How to Avoid Athletic Injury

  • March 22, 2021

by Kerry Quinn
JRN 217: Journalistic Reporting and Writing

Even during the pandemic, athletes, trainers and gym members all over work hard to stay in shape by participating in sporting events and competitions or by making weekly visits to a local gym or sports club. But too often, injuries involving sports and training can take a toll.

According to the U.S. Department of Health and Human Services, about 8.6 million sports injuries occur each year on an athletic field as well as at sports facilities including gyms. 

Strength trainer Cynthia Conde at the Fitness Loft in Manhasset, New York  has participated in many strength training competitions and teaches multiple exercise classes a day. She stresses the importance of proper form.

“I always try to teach form, because it is the most important aspect of training,” she said. “Without the right form, you will not reach your overall fitness goals, and you will most likely injure yourself if you are using the wrong muscles.” 

For example, she said, many weightlifters avoid “deadlifts,” because when done incorrectly, they can cause lots of pain. But deadlifts target every muscle in your body, giving you a full body workout. 

To properly do a deadlift, she said, you must first bend over and grab the barbell with both hands in a squatting position. With a flat back and knees slightly bent, squeeze your butt and your core and lift the bar off the ground. Lift the bar slightly above your knees until you are standing up straight while your hips thrust forward. Then place or drop the bar on the floor and repeat these same movements a few times, if possible.

“Deadlifts are one of my favorite exercises.” Conde said. “They always make my workouts feel complete.”

Gym-goers and athletes can avoid injuries by taking time off, using correct form and proper techniques, and most important, stretching. Kevin Krauss, 20, goes to Planet Fitness in Levittown, New York nearly every day. He swears by stretching as a post-workout method of avoiding injuries.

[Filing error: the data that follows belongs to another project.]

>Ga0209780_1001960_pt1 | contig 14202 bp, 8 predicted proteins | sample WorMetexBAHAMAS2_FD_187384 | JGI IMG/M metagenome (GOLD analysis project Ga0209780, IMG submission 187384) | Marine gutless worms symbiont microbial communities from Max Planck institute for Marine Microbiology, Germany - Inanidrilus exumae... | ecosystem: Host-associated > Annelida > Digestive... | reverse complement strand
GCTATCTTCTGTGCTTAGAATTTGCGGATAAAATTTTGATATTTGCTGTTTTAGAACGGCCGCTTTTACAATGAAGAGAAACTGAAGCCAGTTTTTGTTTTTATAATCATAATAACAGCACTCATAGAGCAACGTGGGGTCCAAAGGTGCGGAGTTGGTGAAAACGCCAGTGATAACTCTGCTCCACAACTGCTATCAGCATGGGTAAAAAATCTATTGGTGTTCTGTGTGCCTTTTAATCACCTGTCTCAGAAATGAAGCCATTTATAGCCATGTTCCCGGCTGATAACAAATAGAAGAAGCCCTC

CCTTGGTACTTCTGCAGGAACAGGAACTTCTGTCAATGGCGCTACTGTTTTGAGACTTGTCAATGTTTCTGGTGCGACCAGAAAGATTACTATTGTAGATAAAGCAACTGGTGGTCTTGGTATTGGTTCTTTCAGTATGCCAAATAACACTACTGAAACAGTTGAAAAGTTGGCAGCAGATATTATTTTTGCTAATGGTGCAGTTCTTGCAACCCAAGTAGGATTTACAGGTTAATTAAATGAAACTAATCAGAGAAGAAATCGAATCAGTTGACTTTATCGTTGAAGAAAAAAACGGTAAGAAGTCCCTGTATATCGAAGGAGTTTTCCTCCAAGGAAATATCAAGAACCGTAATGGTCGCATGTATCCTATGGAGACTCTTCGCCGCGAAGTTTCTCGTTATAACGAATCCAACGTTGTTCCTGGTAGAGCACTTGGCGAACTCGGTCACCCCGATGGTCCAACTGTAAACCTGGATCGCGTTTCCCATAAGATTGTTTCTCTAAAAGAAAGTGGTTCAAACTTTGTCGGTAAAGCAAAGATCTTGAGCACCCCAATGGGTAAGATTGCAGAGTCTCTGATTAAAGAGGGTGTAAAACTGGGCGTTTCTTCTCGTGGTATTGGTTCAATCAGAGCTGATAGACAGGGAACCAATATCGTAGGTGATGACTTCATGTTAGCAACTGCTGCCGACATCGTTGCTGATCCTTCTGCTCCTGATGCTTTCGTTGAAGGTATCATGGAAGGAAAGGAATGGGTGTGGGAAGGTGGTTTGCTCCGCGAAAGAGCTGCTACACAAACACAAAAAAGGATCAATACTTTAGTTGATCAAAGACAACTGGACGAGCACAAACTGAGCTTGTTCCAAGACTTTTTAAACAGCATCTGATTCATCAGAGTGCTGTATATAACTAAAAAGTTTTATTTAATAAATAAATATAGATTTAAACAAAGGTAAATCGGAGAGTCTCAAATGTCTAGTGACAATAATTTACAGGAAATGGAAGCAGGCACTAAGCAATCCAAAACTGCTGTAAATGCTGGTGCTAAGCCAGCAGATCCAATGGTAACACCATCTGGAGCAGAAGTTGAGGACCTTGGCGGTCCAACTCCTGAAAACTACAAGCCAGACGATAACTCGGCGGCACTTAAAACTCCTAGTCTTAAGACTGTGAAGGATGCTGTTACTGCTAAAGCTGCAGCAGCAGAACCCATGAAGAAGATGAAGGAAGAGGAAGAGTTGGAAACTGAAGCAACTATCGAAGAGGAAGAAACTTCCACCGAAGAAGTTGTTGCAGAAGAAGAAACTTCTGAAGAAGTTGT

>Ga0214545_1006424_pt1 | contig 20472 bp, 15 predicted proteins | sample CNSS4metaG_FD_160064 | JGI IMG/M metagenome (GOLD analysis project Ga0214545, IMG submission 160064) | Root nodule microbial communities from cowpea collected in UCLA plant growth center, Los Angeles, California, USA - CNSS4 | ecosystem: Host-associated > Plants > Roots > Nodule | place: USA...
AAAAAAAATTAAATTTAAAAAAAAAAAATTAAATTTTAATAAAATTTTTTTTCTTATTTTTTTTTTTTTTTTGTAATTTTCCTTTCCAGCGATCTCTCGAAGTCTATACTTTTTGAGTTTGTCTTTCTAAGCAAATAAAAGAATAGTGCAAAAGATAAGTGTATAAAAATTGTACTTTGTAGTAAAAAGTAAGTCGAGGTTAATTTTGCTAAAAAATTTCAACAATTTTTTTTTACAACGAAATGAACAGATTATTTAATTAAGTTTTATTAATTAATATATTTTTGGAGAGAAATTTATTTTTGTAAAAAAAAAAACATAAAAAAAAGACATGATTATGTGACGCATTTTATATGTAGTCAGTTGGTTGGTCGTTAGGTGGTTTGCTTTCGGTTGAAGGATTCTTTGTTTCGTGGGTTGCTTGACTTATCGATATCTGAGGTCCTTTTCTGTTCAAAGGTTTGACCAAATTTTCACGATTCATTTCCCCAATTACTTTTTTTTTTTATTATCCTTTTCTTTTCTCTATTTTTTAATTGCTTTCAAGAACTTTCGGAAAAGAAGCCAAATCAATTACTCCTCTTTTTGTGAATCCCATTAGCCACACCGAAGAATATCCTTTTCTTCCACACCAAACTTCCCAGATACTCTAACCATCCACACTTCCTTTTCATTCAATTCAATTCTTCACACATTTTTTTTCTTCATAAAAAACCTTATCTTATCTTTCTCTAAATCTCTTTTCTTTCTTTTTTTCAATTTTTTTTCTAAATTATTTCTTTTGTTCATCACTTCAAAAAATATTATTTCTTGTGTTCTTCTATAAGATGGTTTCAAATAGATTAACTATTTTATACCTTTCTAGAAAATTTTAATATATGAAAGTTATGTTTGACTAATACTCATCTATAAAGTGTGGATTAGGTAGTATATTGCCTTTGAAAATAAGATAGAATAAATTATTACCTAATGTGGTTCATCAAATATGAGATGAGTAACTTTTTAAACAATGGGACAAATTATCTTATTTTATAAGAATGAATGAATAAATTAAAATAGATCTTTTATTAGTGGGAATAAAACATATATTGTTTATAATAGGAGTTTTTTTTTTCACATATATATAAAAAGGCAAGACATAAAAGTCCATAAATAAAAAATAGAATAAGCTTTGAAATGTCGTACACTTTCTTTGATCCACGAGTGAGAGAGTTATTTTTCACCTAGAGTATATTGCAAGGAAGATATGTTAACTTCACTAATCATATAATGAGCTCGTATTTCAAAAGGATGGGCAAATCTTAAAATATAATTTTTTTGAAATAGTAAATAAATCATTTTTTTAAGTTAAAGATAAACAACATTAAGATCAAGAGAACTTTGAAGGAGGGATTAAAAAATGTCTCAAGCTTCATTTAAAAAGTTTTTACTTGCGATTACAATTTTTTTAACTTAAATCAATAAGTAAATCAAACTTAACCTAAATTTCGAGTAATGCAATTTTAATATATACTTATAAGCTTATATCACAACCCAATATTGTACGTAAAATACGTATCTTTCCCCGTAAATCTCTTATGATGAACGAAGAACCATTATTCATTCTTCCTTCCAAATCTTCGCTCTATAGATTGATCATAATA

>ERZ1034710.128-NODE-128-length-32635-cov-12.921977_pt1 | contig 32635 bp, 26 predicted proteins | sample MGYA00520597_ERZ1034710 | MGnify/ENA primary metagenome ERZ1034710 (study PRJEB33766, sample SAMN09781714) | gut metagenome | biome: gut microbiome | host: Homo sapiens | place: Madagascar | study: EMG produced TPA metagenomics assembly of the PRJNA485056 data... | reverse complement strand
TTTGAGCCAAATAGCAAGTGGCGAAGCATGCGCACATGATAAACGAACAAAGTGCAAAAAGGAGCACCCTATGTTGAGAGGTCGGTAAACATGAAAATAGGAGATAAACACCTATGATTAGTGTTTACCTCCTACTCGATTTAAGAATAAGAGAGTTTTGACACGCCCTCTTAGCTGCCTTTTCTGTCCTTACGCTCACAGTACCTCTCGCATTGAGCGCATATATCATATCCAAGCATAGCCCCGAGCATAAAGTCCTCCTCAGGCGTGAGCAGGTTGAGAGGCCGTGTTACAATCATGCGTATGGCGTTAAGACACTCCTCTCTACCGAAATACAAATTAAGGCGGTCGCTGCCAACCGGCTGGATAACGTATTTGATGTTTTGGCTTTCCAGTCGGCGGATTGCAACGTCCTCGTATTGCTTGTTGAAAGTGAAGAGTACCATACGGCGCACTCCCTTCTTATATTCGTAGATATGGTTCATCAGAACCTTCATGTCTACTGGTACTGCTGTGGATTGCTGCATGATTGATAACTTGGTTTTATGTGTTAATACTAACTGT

“After my workout, I always find time to stretch in order to recover my muscles,” he said. “I’ve been using the gym for years, and I’ve found that this is my favorite way to finish off my gym visits.” 

Stretching is important but can also cause injury if done improperly. It is important to warm up your muscles prior to your stretch. Ten minutes of light jogging or walking can help prep your muscles. 

While stretching, hold your stretch for only 10 to 30 seconds to avoid overstretching or muscle tears. Overstretching can cause injury, so it is important to  stretch only to the point of mild discomfort. Make sure to include stretching in your daily routine and take time to breathe through each stretch to recover your muscles after a hard workout.

Athletic injuries are very common. They can be as simple as scraping or bruising any part of your body. Caroline Kelly, a student athlete and nursing major at Catholic University in Washington, D.C., has tons of experience dealing with scrapes and bruises, not only on the field but in the classroom as well. 

“Playing on the women’s volleyball team all these years, I myself have had a few athletic injuries from constantly sliding across the court to reach the ball,” Kelly said. “Although we are required to wear knee padding as a part of our uniform to protect ourselves, it is not always 100 percent effective. Using ice packs or heating pads to reduce bruising or heal sore muscles is very effective.” 

In a telephone interview, Loncey Conyers,  a student athlete playing on the baseball team at Iona College, said that competitive sports can be tough at times.  “Not only with my team but the opposite team can get very wrapped up in the game, and before you know it, someone ends up with a broken arm or leg,” he said. “It’s important to always follow the game plan and communicate with your teammates and coaches in order to avoid any injuries in the future.”

Athletic injuries can be scary, yet they are unavoidable at times. The best ways to avoid them are wrapped up in a few simple rules, and following these rules will help further your athletic journey. Giving yourself some time off from exercising to recover always helps.

@SBUJournalism

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